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Author affiliations: CBGP, INRAE, CIRAD, IRD, Institut Agro, Univ Montpellier, Montpellier, France (G. Castel, S. Badou, J. Etougbétché, H.-J. Dossou, P. Gauthier, G. Dobigny); University of Helsinki, Haartmaninkatu 3, Helsinki FI-00290, Finland (R. Kant, T. Smura, T. Sironen); U; niversity of Helsinki, Agnes Sjöbergin katu 2, Helsinki FI-00790 (R. Kant, T. Sironen); Laboratoire de Recherche en Biologie Appliquée, Unité de Recherche sur les Invasions Biologiques, Ecole Polytechnique d’Abomey-Calavi, Université d’Abomey-Calavi, Cotonou, Benin (S. Badou, HJ. Dossou, J. Etougbétché, G. Houéménou); Laboratoire de Génétique Moléculaire et d’Analyse des Génomes, Faculté des Sciences et Techniques,Université d’Abomey-Calavi, Cotonou (S. Badou); Institut de Géographie, d’Aménagement du Territoire et d’Environnement, Université d’Abomey-Calavi, Cotonou (H.-J. Dossou).

Rodents are the most diversified order of wild mammals and are also the prevailing mammal lineage associated with human-inhabited socioecosystems. In addition to their destructive behaviors, rodents are involved in the maintenance, dissemination, and transmission of zoonotic pathogens, impacting both animal and human health (1).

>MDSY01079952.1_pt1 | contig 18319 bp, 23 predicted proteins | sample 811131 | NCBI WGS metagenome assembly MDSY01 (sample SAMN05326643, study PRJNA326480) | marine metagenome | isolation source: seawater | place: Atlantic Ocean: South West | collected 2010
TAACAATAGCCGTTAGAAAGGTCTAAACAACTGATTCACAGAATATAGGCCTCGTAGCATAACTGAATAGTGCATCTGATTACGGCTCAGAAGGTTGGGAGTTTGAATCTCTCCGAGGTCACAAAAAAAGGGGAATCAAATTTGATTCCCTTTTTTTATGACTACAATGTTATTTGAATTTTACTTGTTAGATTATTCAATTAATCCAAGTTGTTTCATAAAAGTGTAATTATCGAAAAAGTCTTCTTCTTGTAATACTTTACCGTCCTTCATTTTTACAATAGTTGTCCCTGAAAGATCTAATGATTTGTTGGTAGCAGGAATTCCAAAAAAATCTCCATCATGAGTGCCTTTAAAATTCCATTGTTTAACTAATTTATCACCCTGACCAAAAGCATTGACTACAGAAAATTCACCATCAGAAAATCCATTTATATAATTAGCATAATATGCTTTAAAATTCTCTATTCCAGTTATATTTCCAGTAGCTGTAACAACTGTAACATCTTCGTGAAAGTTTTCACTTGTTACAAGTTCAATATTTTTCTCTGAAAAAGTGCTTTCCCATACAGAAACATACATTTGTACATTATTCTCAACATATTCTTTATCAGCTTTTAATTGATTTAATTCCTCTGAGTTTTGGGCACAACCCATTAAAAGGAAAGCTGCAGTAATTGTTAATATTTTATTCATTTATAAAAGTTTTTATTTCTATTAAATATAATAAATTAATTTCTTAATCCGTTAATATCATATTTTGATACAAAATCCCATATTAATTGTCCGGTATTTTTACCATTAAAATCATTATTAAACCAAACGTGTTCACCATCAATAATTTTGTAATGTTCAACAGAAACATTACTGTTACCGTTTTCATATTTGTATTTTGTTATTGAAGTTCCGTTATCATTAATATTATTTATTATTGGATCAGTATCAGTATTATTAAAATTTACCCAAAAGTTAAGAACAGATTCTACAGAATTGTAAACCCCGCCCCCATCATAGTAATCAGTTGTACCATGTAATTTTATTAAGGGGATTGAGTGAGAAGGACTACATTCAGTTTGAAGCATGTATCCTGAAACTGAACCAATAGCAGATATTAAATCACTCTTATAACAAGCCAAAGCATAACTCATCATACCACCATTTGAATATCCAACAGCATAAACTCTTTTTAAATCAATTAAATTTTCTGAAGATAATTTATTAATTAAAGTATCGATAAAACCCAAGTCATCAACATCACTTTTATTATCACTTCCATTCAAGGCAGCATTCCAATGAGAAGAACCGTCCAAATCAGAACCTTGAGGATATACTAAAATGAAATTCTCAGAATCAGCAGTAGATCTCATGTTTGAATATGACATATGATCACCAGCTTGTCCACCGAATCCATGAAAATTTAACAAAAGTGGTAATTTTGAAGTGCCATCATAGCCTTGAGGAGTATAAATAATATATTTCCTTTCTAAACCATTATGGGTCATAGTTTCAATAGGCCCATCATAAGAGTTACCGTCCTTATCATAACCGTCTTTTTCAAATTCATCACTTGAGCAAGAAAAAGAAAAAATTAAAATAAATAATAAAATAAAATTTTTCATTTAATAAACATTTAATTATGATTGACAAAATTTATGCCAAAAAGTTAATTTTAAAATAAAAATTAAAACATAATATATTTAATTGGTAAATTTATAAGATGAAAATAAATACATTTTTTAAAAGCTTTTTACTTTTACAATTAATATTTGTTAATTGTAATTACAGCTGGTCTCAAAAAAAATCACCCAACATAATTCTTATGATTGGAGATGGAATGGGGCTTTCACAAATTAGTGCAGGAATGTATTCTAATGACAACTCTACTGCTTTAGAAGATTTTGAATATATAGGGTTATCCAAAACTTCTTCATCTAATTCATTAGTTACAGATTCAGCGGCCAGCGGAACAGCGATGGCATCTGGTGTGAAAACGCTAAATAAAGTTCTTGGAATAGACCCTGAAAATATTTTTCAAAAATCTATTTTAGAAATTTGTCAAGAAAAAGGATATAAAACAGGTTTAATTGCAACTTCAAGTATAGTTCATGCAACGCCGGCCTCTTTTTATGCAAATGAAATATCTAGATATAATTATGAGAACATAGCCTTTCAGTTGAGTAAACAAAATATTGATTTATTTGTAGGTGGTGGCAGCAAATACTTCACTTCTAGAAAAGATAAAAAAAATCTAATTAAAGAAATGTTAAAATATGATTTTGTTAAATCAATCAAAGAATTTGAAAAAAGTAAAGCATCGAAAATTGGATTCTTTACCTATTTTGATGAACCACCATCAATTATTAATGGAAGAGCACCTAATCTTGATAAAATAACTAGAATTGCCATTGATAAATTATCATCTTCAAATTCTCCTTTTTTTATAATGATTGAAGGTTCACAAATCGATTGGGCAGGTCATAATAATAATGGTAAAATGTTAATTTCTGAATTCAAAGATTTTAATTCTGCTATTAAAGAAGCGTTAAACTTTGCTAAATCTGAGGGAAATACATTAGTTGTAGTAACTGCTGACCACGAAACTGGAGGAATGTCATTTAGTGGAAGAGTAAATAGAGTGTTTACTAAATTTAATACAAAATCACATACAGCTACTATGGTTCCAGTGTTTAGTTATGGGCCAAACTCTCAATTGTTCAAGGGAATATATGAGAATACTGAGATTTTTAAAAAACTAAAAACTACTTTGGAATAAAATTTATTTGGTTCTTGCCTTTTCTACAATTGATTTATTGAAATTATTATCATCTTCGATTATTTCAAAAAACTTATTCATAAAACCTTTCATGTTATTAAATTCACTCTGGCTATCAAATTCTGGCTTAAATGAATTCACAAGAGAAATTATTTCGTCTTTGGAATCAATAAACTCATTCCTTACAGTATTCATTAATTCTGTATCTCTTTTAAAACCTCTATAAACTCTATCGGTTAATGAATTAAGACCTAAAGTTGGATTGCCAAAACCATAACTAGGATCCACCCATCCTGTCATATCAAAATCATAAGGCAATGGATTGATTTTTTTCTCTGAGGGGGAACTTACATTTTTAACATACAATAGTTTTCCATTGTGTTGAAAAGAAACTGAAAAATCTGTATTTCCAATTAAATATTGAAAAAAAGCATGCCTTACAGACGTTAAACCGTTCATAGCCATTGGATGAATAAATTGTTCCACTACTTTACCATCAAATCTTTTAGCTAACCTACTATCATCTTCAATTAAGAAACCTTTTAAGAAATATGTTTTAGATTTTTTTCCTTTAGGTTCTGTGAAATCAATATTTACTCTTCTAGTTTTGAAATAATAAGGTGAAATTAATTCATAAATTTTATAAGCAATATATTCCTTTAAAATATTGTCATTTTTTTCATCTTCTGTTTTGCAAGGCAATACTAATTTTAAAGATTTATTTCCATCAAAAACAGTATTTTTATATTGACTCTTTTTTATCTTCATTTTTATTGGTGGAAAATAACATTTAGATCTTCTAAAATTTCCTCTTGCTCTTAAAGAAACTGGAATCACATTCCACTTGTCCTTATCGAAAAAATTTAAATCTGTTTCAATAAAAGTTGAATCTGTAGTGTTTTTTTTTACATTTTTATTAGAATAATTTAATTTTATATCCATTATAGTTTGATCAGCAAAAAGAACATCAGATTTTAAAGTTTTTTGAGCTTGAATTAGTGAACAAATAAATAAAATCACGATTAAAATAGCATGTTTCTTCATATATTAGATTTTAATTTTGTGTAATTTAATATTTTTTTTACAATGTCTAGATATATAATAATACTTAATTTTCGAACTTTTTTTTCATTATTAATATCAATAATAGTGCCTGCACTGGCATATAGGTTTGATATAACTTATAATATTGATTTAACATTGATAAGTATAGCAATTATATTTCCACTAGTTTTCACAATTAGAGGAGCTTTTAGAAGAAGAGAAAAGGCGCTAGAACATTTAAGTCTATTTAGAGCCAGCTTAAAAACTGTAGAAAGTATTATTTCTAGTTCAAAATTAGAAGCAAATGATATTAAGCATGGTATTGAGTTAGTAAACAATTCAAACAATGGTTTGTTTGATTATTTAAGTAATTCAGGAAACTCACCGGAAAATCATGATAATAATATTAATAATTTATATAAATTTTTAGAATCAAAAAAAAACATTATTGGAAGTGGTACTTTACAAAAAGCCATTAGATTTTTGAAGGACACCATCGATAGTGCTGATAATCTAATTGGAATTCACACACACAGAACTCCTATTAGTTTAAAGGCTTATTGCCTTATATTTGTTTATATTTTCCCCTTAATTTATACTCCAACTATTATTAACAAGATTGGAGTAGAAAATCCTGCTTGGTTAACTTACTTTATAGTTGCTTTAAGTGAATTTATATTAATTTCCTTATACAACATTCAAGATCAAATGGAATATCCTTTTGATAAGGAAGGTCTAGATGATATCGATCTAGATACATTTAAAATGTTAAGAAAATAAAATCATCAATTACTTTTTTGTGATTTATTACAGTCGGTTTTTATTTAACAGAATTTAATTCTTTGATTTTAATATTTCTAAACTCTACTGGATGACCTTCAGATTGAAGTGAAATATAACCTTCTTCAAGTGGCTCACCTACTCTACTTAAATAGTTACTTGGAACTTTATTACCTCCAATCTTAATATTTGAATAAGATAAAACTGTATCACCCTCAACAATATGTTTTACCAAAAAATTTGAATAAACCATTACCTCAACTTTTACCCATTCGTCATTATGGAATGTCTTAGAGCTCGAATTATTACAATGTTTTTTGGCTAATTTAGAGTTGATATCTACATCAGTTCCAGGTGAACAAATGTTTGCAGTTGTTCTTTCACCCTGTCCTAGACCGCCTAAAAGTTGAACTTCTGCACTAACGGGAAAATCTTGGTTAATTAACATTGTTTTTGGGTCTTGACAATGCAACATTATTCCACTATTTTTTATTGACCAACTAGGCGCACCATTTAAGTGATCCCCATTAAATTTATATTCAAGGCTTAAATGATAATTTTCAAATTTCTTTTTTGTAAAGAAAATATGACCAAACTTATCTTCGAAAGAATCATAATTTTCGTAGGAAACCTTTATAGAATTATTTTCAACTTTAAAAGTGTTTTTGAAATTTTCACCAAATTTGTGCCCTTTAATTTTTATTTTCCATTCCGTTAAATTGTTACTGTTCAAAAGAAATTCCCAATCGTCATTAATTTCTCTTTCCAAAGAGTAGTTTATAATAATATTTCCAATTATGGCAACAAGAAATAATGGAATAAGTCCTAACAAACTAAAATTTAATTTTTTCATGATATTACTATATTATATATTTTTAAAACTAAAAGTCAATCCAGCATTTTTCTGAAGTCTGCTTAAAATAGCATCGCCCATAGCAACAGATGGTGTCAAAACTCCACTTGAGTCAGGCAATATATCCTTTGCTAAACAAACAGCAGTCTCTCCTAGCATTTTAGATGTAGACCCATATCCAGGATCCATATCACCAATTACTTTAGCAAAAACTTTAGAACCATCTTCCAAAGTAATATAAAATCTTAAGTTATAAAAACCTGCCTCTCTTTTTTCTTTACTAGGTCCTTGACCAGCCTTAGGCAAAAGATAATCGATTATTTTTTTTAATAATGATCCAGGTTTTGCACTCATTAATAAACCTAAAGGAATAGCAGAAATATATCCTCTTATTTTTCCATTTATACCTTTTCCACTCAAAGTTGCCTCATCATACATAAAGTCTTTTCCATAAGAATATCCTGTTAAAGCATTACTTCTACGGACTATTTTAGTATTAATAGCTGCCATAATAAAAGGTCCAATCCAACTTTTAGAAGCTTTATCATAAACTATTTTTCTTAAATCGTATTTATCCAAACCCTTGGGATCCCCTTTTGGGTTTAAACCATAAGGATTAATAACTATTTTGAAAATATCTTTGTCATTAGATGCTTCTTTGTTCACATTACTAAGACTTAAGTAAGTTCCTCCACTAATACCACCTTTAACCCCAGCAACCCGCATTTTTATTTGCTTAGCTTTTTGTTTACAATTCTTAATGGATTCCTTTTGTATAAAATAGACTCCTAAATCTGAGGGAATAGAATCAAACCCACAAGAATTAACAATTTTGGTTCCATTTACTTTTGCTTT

Hantaviruses are transmitted to humans by inhalation of aerosols contaminated by rodent excreta, including urine, feces, and saliva. They are the causative agents of hemorrhagic fevers and are considered emerging pathogens that impact public health worldwide. Hantaviruses are enveloped with a tripartite single-stranded RNA genome of negative polarity comprising small (S), medium (M), and large (L) segments.

Because hantaviruses are host-specific, their geographic distribution is tightly linked to that of their host. However, the emergence of hantaviruses in new geographic regions is still possible by the spread of the rodent reservoir (2). Transport-mediated dissemination of rodent-borne hantaviruses is of critical importance in their distribution and constitutes a critical health concern (3). Seoul virus (SEOV), an orthohantavirus first identified in South Korea in 1982, has had a particular impact on global human health attributable to its worldwide dispersal (2,4). Some outbreaks are hypothesized to be driven by the sporadic introduction of its now cosmopolitan host, the Norway or brown rat (Rattus norvegicus), at seaports or from pet and laboratory rats (5,6). Little is known concerning the circulation of SEOV in Africa, although a recent study reported its presence in southeastern Senegal (7). We screened rats in the Autonomous Port of Cotonou, Benin, to determine the presence of SEOV in these rodents.